Great Barrier Reef Water Science Taskforce

To protect the Great Barrier Reef the Queensland Government has set ambitious targets of reducing nitrogen by up to 80 per cent and sediment by up to 50 per cent by 2025 in key catchments such as the Wet Tropics and Burdekin. The Queensland Government has committed to invest an additional $90 million over five years to secure progress towards the targets through water quality initiatives, scientific research and helping businesses to transition to better environmental practices in the primary production industries.

The Great Barrier Reef Water Science Taskforce was established in May 2015 to determine the best possible approach to achieve these outcomes.

The key objective for the Taskforce was to provide advice to the Queensland Government on how to help ensure that clean water flows from the rivers to the sea to protect the reef for future generations.

The Taskforce produced an Interim Report in December 2015 and, after extensive consultation, delivered and presented its Final Report and recommendations to the Government in May 2016.

View the Great Barrier Reef Water Science Taskforce Terms of Reference (PDF, 39K).

Queensland’s Chief Scientist Dr Geoff Garrett AO was chair of the Taskforce.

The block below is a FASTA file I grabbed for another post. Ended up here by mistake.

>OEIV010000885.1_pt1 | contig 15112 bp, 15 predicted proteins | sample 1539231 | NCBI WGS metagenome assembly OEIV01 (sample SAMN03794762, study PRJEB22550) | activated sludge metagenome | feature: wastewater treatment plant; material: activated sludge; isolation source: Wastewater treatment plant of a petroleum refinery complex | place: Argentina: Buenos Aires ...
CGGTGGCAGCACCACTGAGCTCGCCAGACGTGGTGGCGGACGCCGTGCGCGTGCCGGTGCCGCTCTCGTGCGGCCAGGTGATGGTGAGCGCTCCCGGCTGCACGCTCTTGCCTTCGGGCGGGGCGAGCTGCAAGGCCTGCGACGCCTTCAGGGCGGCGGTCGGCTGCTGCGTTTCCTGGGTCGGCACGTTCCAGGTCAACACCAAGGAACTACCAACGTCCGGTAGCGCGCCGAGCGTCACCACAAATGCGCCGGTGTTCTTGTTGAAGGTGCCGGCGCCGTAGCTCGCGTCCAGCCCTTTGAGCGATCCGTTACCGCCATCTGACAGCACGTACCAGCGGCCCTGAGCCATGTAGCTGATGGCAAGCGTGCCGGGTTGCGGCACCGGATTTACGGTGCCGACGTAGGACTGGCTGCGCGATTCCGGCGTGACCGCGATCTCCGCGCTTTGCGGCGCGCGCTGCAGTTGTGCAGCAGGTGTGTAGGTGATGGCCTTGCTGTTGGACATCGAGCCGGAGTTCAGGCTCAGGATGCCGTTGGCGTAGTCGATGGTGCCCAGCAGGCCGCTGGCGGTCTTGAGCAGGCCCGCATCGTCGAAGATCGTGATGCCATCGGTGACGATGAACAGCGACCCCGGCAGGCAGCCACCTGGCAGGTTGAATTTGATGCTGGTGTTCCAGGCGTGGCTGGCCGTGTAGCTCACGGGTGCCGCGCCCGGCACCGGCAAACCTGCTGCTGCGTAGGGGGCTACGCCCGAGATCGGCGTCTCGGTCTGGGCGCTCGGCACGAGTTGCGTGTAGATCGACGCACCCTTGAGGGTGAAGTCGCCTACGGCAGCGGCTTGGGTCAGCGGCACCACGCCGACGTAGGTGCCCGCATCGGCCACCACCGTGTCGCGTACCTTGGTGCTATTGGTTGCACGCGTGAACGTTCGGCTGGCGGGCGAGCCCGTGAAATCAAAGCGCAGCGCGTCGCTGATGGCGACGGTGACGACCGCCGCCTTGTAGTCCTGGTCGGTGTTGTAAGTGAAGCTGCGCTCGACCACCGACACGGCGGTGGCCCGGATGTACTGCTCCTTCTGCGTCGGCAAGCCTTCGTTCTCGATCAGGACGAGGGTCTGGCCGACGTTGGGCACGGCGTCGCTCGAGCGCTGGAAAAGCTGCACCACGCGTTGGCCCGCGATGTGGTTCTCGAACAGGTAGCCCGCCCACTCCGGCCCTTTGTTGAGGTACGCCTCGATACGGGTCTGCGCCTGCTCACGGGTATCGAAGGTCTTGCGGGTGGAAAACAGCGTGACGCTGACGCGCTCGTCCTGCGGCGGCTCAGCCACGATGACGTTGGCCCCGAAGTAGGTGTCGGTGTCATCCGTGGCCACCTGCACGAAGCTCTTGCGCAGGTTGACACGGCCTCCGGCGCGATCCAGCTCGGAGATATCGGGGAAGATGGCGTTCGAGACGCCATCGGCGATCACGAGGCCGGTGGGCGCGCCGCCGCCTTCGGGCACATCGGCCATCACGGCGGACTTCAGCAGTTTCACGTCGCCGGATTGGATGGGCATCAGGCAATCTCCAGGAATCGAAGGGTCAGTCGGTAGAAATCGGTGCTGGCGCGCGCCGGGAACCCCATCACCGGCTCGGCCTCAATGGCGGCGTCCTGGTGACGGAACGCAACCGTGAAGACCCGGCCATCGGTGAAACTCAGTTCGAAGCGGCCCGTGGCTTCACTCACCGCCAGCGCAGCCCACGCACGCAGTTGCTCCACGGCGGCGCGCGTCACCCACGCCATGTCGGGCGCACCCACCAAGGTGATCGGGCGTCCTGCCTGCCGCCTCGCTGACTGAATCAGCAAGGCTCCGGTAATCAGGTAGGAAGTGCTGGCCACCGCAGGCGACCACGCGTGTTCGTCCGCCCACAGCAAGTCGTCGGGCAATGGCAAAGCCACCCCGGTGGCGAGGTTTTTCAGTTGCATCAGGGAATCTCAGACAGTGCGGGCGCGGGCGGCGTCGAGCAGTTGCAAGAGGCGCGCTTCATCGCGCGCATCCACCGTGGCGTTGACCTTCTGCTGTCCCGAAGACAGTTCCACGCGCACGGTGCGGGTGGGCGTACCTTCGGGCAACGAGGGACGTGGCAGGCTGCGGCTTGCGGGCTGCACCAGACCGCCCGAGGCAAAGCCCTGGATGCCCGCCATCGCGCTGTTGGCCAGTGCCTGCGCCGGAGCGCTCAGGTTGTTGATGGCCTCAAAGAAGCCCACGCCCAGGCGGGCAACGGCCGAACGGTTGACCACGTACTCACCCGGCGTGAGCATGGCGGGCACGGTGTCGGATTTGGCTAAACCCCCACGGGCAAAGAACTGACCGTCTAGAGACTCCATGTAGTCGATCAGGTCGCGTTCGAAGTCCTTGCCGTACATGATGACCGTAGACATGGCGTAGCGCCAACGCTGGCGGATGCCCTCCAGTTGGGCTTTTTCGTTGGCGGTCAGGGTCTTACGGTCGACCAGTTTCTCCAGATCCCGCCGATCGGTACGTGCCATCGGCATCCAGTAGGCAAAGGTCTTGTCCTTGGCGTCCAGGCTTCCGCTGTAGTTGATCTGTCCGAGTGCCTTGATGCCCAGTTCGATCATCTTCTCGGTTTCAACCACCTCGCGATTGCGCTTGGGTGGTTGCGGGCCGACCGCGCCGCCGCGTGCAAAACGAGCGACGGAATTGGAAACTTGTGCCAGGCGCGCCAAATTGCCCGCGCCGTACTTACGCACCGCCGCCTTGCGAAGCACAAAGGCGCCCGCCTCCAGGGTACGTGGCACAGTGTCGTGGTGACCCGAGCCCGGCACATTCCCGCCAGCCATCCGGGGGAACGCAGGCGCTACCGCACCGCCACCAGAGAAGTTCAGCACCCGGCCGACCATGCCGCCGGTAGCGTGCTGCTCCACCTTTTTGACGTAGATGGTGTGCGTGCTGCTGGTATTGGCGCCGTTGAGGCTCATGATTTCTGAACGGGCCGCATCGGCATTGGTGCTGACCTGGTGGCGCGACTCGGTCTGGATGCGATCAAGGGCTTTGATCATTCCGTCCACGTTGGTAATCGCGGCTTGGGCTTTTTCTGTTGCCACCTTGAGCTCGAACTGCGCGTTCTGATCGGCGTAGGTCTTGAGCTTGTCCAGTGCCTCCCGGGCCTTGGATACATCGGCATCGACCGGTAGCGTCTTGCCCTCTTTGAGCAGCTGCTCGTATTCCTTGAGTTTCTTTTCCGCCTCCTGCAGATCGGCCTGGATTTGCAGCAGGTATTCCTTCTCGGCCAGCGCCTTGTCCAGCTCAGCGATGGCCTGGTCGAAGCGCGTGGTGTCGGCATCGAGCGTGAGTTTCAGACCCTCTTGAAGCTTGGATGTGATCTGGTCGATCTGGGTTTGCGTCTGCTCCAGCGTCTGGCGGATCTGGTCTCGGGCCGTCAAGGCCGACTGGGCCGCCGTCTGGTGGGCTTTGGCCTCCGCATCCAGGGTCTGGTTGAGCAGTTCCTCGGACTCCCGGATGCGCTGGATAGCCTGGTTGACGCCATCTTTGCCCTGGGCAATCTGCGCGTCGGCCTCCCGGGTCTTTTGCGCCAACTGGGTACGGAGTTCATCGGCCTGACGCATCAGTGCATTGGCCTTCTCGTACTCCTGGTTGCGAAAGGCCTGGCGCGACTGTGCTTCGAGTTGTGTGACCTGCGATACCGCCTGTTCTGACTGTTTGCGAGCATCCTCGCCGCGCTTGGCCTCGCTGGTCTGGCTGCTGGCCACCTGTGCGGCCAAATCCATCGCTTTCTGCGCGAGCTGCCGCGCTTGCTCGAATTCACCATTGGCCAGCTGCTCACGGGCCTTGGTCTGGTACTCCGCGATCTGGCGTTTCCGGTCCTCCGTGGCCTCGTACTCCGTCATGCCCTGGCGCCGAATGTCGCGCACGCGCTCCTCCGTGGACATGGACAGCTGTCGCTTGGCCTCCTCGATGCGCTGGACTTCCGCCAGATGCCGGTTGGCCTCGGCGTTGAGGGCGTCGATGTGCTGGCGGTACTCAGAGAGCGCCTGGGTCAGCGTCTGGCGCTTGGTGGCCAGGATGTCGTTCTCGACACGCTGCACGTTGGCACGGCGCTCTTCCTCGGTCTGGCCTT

A full list of the Great Barrier Reef Water Science Taskforce members (PDF, 99K) is available to view online.

Listen to Taskforce members talk about their hope for the future of the Great Barrier Reef following the release of the Final Report:

The taskforce met several times.

Read the Current Situation Analysis (PDF, 2.4M) for the Great Barrier Reef which outlined, as at July 2015, the current scientific consensus on reef water quality, current investments, management interventions and progress towards existing water quality and land management targets. This piece of work informed the Taskforce's Interim and Final reports.

As part of the Taskforce’s work, a consortium of experts was commissioned to investigate the policy options that are most likely to be effective in reducing sediment and nitrogen run-off across the Great Barrier Reef catchments.

The results of an earlier study to estimate the costs and effectiveness of reducing nutrient and sediment pollution for a number of improved cane and grazing land management practices were included in the Taskforce’s Interim Report:

Last updated
11 August 2016